The memorial site Sachsenhausen is a former concentration camp in Oranienburg, about 30 minutes north of Berlin. The camp was erected in 1936 and until 1945 more than 200,000 people were imprisoned here by the Nazis.
Sachsenhausen was one of the most important concentration camps in the Third Reich. It was the first camp established under Heinrich Himmler as Chief of the German Police, and its architectural layout was used as a model for almost all concentration camps in Nazi Germany.
The camp was the administrative heart of all German concentration camps and it was the training ground for the SS. It was also here, that one of the biggest counterfeiting operations was conducted. Inmates were forced to produce forged American and British currency as part of a plan to undermine economies of the enemy.
Sachsenhausen was not planned as an extermination camp like Auschwitz; it was a concentration camp, where inmates were held as prisoners and had to suffer forced labor. Still, tens of thousands died here due to malnutrition, torture, and disease.
The Camp's Many Uses
The camp today is open to the public as a memorial site. It clearly shows how different governments left their political imprint on the camp.
First and foremost, Sachsenhausen was used as a concentration camp by the Nazis. After the camp was liberated on April 22, 1945, by Soviet and Polish troops, the Soviets used the site and its structures as an internment camp for political prisoners from the fall of 1945 to 1950. In 1961, the Sachsenhausen National Memorial was opened in the GDR. The East German authorities destroyed many of the original structures and used the site to promote their own communist ideologies.
What to See
There are a million stories connected to this site, but here are the basics of what you’ll see at Sachsenhausen.
The guard tower and entrance to the prisoner’s camp with the infamous slogan “Arbeit macht frei” (Work makes you free).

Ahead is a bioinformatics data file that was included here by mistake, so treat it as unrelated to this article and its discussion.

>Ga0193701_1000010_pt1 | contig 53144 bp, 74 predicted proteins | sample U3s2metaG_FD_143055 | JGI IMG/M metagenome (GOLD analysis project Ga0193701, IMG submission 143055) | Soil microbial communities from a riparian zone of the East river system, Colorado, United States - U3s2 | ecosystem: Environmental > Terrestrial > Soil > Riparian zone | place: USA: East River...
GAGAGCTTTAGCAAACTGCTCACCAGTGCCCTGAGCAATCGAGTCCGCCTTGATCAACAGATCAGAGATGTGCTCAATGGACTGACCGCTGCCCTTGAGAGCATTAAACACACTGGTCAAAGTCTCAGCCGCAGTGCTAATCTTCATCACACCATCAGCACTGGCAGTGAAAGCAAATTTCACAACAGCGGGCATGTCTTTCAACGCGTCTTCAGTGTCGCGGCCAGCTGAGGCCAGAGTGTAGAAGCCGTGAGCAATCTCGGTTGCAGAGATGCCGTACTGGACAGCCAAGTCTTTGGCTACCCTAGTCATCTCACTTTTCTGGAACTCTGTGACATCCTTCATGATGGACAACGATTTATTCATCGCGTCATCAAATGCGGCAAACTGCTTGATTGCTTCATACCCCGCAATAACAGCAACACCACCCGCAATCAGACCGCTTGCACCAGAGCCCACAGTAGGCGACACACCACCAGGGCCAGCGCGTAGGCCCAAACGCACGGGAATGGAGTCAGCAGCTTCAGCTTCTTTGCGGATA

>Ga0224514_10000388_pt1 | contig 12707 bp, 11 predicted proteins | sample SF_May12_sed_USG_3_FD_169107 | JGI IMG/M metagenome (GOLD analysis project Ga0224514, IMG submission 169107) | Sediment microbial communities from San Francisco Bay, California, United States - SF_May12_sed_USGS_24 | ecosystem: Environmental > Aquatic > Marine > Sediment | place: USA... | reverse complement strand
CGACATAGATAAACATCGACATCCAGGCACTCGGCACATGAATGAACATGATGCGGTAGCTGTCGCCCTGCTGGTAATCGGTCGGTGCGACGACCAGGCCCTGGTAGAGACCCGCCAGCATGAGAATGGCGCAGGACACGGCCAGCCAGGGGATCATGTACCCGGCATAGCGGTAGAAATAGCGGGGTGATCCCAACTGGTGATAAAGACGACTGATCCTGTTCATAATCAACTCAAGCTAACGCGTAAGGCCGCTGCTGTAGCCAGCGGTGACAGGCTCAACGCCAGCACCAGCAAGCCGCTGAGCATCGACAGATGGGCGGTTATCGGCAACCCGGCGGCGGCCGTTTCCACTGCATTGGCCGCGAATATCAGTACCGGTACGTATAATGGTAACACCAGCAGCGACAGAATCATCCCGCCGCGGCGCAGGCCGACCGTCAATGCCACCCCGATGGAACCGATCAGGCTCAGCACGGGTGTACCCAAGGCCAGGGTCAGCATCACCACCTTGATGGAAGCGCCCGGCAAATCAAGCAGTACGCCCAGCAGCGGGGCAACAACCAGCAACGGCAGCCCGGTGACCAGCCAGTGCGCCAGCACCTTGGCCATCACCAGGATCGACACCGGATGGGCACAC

Roll Call Area
This is where inmates had to assemble for roll call several times a day, often suffering for several hours in the rain or snow.
Barracks 38 and 39
The barracks of the Jewish prisoners at Sachsenhausen between 1938 and 1942. The barracks display reconstructed bunk beds, lavatories, and eating areas. There is also a museum which presents The Everyday Life of Prisoners in Sachsenhausen telling the personal stories of various inmates through photos, audio, letters, and movie clips.
Prison Within the Camp
This structure was built to hold prominent opponents of the Nazi Party. It has the original cells and a small exhibition about Georg Elser who tried to kill Hitler in 1938.
The former kitchen now houses another excellent exhibition about key events in the history of Sachsenhausen. In the potato cellar downstairs, you can see some authentic murals and wall paintings from the era of the concentration camp and the Soviet Special Camp.
The original barracks housed the infirmary of the camp and are now a museum dedicated to “Medical Care and Crime in Sachsenhausen”. The exhibition focuses on medical experiments conducted in the camp, such as compulsory sterilization and castration.
Station Z was literally the last station in the life of inmates. Visitors can see an execution trench, the foundation of the gas chambers, the burial ground with ashes of victims of the camp, and the crematorium.
Tips for Visiting
- If you visit the memorial site without a guided tour, get an audio guide and map from the Visitor Center.
- If you prefer taking a guided tour, check out Mosaic Tours, the only non-profit tour of Sachsenhausen.
- Although there are several museums on-site, the majority of your visit will take place outside. Check the weather forecast and come prepared (umbrella, rain gear, sunscreen, etc).
- There is no food for sale on site, so bring water and a snack to eat (it is allowed to eat on-site, but be respectful).
- Dogs are not permitted within the memorial grounds.
- Although the memorial site is open daily, the on-site museums are closed on Mondays in winter.
- Address: Memorial and Museum Sachsenhausen, Straße der Nationen 22, D-16515 Oranienburg
- Admission: Free
The S-Bahn (Berlin metro) takes visitors to the site with the ABC zone ticket. The ride takes about an hour and leaves frequently from the center of the city. Check return times to avoid a wait back in. Use the route planner for your trip.
Following the signs to the memorial by foot. The walk takes around 20 minutes.